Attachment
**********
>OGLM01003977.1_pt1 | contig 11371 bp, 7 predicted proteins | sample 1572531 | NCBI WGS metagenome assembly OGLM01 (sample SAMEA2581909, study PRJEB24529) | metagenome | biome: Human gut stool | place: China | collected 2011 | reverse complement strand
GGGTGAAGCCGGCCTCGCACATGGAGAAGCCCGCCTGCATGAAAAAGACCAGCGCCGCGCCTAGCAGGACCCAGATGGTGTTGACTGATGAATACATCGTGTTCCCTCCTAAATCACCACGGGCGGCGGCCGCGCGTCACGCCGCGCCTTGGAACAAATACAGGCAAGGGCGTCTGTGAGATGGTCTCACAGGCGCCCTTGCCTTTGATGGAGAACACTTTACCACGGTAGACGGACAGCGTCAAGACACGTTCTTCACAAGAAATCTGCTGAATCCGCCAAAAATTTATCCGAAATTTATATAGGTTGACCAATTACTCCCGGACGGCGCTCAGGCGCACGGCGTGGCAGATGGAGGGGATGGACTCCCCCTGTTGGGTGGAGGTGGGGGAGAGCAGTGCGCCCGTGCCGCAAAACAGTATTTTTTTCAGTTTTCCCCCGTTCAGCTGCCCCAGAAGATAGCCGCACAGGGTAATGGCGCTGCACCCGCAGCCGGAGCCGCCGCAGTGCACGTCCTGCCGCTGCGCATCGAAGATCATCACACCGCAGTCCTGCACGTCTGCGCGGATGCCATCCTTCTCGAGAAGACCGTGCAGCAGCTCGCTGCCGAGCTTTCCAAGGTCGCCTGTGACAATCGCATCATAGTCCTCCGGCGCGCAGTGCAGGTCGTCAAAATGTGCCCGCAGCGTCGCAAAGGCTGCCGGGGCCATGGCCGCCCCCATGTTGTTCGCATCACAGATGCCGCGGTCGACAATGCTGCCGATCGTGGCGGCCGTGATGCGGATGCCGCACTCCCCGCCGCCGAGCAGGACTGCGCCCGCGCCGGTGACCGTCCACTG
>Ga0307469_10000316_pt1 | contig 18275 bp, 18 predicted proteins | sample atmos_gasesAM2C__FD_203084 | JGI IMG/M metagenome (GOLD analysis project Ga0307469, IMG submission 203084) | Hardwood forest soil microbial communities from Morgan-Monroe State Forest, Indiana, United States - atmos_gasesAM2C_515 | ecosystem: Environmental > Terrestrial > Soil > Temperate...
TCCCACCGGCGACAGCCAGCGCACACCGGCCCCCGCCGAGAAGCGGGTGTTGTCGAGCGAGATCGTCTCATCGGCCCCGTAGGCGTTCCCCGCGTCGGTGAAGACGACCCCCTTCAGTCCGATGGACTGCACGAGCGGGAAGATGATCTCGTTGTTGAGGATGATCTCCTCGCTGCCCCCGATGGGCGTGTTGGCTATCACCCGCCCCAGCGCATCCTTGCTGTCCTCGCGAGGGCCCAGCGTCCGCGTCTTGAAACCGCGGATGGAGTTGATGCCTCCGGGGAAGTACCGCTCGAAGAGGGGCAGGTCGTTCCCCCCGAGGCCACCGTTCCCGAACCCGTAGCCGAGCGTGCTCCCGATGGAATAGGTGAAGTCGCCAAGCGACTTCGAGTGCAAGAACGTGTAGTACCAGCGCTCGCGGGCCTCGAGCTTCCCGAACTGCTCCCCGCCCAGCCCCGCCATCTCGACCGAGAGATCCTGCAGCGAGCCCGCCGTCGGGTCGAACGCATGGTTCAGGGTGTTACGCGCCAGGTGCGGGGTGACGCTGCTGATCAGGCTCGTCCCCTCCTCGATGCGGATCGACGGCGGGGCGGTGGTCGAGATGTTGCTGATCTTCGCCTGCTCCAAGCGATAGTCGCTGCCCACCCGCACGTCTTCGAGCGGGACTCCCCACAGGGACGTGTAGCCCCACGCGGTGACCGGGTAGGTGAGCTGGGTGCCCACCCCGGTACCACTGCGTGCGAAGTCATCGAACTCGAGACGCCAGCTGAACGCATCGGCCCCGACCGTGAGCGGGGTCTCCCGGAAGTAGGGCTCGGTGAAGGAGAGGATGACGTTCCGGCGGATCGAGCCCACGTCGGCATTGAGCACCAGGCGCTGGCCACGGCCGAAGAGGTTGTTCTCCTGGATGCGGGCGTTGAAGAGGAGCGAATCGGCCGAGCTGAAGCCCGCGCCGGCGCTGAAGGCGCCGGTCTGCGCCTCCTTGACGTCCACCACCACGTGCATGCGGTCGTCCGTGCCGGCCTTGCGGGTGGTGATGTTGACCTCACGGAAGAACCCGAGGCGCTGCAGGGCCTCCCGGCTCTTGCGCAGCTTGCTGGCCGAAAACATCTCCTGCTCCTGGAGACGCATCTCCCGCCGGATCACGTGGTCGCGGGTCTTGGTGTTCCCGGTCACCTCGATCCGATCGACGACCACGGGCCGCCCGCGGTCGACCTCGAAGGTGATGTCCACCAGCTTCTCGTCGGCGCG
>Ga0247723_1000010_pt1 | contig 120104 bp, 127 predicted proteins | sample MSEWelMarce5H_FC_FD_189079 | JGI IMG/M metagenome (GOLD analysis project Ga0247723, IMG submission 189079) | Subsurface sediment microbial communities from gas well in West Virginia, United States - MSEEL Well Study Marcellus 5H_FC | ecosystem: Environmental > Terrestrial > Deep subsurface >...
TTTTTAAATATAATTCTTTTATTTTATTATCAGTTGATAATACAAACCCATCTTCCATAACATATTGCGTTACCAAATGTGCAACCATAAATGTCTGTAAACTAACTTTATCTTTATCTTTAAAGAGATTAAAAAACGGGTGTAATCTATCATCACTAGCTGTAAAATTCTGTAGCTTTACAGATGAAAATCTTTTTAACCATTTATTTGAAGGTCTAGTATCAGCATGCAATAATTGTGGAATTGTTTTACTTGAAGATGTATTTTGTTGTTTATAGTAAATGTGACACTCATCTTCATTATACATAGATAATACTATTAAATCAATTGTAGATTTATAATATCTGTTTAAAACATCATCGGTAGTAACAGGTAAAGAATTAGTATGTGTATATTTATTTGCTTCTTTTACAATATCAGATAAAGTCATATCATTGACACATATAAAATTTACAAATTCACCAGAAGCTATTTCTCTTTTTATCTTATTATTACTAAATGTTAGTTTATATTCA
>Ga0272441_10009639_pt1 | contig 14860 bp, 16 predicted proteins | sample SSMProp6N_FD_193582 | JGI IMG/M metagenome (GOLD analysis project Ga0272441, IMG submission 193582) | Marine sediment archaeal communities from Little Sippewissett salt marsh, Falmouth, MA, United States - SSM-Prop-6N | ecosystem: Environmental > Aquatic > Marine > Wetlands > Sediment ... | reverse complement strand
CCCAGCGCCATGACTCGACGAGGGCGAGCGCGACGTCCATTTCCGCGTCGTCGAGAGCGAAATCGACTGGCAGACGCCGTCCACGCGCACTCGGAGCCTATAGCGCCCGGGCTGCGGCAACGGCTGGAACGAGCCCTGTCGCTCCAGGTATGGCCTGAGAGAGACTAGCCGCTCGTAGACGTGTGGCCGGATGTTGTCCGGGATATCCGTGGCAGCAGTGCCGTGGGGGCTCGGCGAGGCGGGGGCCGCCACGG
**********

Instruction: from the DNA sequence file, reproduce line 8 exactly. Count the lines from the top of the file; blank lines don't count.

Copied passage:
CCCAGCGCCATGACTCGACGAGGGCGAGCGCGACGTCCATTTCCGCGTCGTCGAGAGCGAAATCGACTGGCAGACGCCGTCCACGCGCACTCGGAGCCTATAGCGCCCGGGCTGCGGCAACGGCTGGAACGAGCCCTGTCGCTCCAGGTATGGCCTGAGAGAGACTAGCCGCTCGTAGACGTGTGGCCGGATGTTGTCCGGGATATCCGTGGCAGCAGTGCCGTGGGGGCTCGGCGAGGCGGGGGCCGCCACGG